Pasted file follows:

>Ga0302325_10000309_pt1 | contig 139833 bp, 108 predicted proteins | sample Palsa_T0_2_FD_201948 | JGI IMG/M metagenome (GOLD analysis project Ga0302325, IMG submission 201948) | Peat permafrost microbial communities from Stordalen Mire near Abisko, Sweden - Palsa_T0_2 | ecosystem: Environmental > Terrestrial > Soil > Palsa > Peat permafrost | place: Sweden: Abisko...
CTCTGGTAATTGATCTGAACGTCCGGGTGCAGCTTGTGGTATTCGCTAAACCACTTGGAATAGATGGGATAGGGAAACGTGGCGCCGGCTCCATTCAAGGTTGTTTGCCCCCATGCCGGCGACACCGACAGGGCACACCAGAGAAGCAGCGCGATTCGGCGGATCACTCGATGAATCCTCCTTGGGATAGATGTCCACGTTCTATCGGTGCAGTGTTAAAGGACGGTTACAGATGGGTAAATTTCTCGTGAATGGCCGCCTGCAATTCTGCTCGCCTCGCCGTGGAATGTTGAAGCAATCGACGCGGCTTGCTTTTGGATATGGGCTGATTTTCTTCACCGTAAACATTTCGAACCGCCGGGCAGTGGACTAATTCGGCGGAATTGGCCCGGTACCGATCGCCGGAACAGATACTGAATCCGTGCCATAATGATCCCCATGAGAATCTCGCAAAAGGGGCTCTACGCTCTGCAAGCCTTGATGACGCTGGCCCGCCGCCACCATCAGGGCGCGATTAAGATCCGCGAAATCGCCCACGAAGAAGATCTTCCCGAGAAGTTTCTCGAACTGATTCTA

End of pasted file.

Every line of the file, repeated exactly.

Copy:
>Ga0302325_10000309_pt1 | contig 139833 bp, 108 predicted proteins | sample Palsa_T0_2_FD_201948 | JGI IMG/M metagenome (GOLD analysis project Ga0302325, IMG submission 201948) | Peat permafrost microbial communities from Stordalen Mire near Abisko, Sweden - Palsa_T0_2 | ecosystem: Environmental > Terrestrial > Soil > Palsa > Peat permafrost | place: Sweden: Abisko...
CTCTGGTAATTGATCTGAACGTCCGGGTGCAGCTTGTGGTATTCGCTAAACCACTTGGAATAGATGGGATAGGGAAACGTGGCGCCGGCTCCATTCAAGGTTGTTTGCCCCCATGCCGGCGACACCGACAGGGCACACCAGAGAAGCAGCGCGATTCGGCGGATCACTCGATGAATCCTCCTTGGGATAGATGTCCACGTTCTATCGGTGCAGTGTTAAAGGACGGTTACAGATGGGTAAATTTCTCGTGAATGGCCGCCTGCAATTCTGCTCGCCTCGCCGTGGAATGTTGAAGCAATCGACGCGGCTTGCTTTTGGATATGGGCTGATTTTCTTCACCGTAAACATTTCGAACCGCCGGGCAGTGGACTAATTCGGCGGAATTGGCCCGGTACCGATCGCCGGAACAGATACTGAATCCGTGCCATAATGATCCCCATGAGAATCTCGCAAAAGGGGCTCTACGCTCTGCAAGCCTTGATGACGCTGGCCCGCCGCCACCATCAGGGCGCGATTAAGATCCGCGAAATCGCCCACGAAGAAGATCTTCCCGAGAAGTTTCTCGAACTGATTCTA